Cal DPH then threatened the plaintiff with fines, taking the position that medical waste shipped out of state still must be incinerated. The only statutory support for this position is when the “receiving state” does not have a permitted facility, in which case the medical waste must be incinerated. (Where that could be is an unresolved question.) But the plaintiff’s medical waste was taken to permitted facilities in Kentucky and Indiana.
Plaintiff filed suit in US District Court and obtained a preliminary injunction against the state, forbidding imposition of penalties or other regulatory action by Cal DPH. The Ninth Circuit affirmed the preliminary injunction stating
“Were it otherwise, California could purport to regulate the use or disposal of any item—product or refuse—everywhere in the country if it had its origin in California. The district court did not abuse its discretion when it determined that Daniels was likely to succeed on the merits and enjoined the Department officials from “enforcing the MWMA against Daniels’s out-of-state waste disposal.”
The Ninth Circuit treated this as a clear case of violating the Commerce Clause, as it considered Alameda County’s pharma ordinance to not impair interstate commerce. The Ninth Circuit did not comment on the difference between the statute requiring out of state treatment of medical waste at a permitted facility and Cal DPH’s interpretation of this statute. From experience I can relate that there often are facts in a case on appeal that the parties deem pertinent, where the Court does not share this view.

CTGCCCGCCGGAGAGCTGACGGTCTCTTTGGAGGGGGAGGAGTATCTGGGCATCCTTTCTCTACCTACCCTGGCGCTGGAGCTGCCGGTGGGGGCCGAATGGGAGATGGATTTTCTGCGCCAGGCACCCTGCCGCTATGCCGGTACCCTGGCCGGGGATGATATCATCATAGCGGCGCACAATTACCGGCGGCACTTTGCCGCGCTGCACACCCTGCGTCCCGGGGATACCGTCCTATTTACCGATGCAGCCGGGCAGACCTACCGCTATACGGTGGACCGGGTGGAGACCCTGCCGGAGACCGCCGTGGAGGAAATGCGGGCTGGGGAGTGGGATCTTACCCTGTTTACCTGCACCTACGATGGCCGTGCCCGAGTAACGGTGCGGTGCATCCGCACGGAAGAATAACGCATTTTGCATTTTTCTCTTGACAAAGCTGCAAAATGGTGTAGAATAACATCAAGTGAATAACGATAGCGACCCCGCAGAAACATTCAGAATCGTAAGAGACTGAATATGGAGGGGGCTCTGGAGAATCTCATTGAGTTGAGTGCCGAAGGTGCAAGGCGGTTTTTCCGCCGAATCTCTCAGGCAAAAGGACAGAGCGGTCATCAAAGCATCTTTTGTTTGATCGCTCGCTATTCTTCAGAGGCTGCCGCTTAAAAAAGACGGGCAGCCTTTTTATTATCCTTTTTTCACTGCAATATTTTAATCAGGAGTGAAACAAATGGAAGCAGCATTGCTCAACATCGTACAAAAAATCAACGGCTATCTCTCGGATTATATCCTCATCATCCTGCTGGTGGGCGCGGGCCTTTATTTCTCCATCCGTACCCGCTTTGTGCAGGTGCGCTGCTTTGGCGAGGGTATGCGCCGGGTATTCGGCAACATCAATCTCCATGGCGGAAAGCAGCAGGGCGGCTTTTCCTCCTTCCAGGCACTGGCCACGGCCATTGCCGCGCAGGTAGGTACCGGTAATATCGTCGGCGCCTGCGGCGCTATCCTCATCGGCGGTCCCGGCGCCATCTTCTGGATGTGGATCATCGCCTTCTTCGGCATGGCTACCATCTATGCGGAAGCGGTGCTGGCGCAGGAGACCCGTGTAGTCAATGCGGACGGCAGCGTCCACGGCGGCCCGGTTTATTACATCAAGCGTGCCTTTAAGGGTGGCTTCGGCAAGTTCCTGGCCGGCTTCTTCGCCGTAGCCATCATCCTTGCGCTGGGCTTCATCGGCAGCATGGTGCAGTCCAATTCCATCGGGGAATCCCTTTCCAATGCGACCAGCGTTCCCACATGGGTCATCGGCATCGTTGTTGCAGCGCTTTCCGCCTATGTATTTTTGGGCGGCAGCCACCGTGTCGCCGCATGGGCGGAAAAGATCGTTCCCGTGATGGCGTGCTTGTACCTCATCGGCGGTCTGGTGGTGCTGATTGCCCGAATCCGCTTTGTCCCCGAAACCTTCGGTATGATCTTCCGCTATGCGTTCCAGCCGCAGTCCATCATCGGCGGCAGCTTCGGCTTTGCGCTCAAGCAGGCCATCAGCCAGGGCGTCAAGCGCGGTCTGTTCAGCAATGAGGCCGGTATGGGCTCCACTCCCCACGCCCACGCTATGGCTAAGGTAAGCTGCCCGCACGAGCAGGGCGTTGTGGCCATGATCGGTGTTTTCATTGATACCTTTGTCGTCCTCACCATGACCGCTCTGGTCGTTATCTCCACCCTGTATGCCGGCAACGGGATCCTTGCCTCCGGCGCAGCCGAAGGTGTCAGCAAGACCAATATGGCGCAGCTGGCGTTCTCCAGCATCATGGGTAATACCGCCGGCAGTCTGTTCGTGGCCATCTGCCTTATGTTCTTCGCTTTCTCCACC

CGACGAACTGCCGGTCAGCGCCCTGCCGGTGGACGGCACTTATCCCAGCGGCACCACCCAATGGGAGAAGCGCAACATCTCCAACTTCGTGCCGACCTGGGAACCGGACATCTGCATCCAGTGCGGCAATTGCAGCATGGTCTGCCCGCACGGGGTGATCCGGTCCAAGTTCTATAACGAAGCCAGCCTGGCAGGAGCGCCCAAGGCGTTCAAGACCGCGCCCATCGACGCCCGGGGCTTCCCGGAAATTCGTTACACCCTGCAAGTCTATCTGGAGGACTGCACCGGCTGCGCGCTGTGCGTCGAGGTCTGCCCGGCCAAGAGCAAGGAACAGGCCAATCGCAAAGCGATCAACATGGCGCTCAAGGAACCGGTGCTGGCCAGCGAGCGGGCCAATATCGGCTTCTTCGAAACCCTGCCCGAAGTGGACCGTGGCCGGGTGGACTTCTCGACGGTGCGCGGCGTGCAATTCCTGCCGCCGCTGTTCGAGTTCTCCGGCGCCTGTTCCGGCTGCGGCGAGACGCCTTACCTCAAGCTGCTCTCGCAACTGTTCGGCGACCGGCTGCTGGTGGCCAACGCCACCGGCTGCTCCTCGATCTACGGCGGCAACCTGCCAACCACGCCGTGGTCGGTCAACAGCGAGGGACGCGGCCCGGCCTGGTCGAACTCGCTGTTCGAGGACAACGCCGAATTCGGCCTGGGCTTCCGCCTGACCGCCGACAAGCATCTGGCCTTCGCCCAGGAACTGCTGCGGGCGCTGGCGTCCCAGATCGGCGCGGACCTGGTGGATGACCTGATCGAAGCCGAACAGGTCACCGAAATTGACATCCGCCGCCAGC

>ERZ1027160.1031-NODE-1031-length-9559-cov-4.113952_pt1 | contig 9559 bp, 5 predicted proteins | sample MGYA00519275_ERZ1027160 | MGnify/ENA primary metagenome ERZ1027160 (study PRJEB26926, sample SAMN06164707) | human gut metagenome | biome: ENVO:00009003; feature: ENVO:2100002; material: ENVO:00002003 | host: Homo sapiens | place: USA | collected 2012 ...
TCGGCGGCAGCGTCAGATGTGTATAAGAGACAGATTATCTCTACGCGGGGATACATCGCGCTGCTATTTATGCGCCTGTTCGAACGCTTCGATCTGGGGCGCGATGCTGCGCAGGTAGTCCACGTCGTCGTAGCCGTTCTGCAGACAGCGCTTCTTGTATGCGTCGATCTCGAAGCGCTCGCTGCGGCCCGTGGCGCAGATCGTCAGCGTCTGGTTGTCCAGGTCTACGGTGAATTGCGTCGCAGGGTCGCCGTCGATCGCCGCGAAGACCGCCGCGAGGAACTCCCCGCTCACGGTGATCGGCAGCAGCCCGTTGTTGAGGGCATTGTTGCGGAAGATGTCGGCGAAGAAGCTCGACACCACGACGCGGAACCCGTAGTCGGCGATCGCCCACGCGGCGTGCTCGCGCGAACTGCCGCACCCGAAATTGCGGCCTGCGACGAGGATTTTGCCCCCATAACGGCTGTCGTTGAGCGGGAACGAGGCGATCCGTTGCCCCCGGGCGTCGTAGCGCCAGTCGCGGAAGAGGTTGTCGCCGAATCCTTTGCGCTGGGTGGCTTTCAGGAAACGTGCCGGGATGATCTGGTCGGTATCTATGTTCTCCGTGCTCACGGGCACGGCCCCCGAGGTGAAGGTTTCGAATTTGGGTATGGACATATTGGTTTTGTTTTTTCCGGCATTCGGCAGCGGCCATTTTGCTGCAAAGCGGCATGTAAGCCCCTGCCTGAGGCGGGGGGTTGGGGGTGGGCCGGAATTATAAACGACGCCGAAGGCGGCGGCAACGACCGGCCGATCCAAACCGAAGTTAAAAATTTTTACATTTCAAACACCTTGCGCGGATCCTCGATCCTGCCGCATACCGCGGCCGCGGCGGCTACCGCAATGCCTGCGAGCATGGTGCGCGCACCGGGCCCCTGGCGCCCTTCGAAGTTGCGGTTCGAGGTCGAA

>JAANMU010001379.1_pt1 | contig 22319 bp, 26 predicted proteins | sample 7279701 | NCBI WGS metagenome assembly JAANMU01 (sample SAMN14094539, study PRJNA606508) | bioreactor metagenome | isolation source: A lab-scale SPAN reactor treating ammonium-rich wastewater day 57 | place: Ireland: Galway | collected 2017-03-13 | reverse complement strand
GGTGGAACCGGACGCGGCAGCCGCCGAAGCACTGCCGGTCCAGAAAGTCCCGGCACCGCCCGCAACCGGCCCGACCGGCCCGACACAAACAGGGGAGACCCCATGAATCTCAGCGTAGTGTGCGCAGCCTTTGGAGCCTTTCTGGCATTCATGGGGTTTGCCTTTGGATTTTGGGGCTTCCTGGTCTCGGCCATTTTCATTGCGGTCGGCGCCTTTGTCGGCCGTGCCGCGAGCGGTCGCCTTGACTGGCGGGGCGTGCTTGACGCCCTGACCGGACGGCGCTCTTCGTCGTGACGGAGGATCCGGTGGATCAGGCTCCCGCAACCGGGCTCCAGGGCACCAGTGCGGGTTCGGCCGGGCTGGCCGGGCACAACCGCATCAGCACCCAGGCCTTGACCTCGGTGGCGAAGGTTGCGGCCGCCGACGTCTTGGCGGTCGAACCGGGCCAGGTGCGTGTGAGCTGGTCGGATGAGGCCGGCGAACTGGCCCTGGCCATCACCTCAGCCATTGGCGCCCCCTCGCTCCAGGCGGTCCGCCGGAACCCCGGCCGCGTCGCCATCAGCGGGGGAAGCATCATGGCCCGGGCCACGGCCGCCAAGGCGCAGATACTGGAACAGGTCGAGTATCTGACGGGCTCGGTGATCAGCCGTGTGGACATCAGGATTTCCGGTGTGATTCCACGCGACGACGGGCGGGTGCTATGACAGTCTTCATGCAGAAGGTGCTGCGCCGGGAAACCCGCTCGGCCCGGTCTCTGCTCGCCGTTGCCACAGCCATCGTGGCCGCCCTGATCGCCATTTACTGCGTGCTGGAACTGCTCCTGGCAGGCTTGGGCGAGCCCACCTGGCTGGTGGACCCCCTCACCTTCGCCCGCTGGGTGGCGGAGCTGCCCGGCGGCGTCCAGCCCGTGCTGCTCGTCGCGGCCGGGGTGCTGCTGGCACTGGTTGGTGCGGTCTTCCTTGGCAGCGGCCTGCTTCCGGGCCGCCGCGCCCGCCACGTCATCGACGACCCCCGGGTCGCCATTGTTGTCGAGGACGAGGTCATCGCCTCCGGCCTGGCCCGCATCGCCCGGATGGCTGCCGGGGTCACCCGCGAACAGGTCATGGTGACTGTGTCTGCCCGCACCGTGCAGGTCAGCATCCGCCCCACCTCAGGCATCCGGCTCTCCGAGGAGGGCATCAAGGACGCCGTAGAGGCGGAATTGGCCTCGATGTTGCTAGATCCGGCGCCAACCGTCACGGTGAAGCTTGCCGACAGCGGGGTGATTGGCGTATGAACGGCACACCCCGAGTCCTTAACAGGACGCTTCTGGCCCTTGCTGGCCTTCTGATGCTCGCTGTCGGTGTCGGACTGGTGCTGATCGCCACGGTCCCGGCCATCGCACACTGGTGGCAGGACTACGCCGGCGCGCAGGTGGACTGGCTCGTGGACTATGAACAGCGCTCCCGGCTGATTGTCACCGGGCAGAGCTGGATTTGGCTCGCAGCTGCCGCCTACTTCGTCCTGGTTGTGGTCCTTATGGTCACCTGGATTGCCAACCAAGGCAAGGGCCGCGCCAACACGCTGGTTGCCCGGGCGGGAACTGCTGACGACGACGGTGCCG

Hopefully the technology for safe disposal of medical waste will provide a solution besides incineration, possibly by the field of fungi-based mycoremediation. Please continue looking to this column to report on new applications of the Commerce Clause to solid waste and recyclable material.
And if you have read all the way to the end, please send me an email at jmoore@recyclelaw so I can tell if these legal articles are worth publishing in the NCRA News.
 Game of Thrones quoting the last words of Aegon Targaryen, King of Westeros
 Philadelphia v. New Jersey (1978) 437 US 617, 622-623
 Indeed, if the California Supreme Court was right in saying that “solid waste” was something valueless that an owner paid to dispose, how could something valueless, like solid waste, be an “article of commerce”. See Waste Management of the Desert v. Palm Springs Recycling Center (1994) 7 Cal.4th 478
.C & A Carbone v. Town of Clarkstown (1994),511 U.S. 383
 United Haulers Ass’n v. Oneida-Herkimer Solid Waste Mgmt. Auth., 550 U.S. 330, 344 (2007)
 Pharm. Research & Mfrs. of Am. v. County of Alameda (9 Cir. 2014) 768 F.3d 1037
 NCRA v. County of Solano case no. FCS03687 Judgment entered May 30, 2009
 Waste Mgmt. of Alameda Cty. Inc. v. Biagini Waste Reduction Sys., Inc. (1988) 63 Cal. App. 4th 1488
 Health and Safety Code Section 118000(c)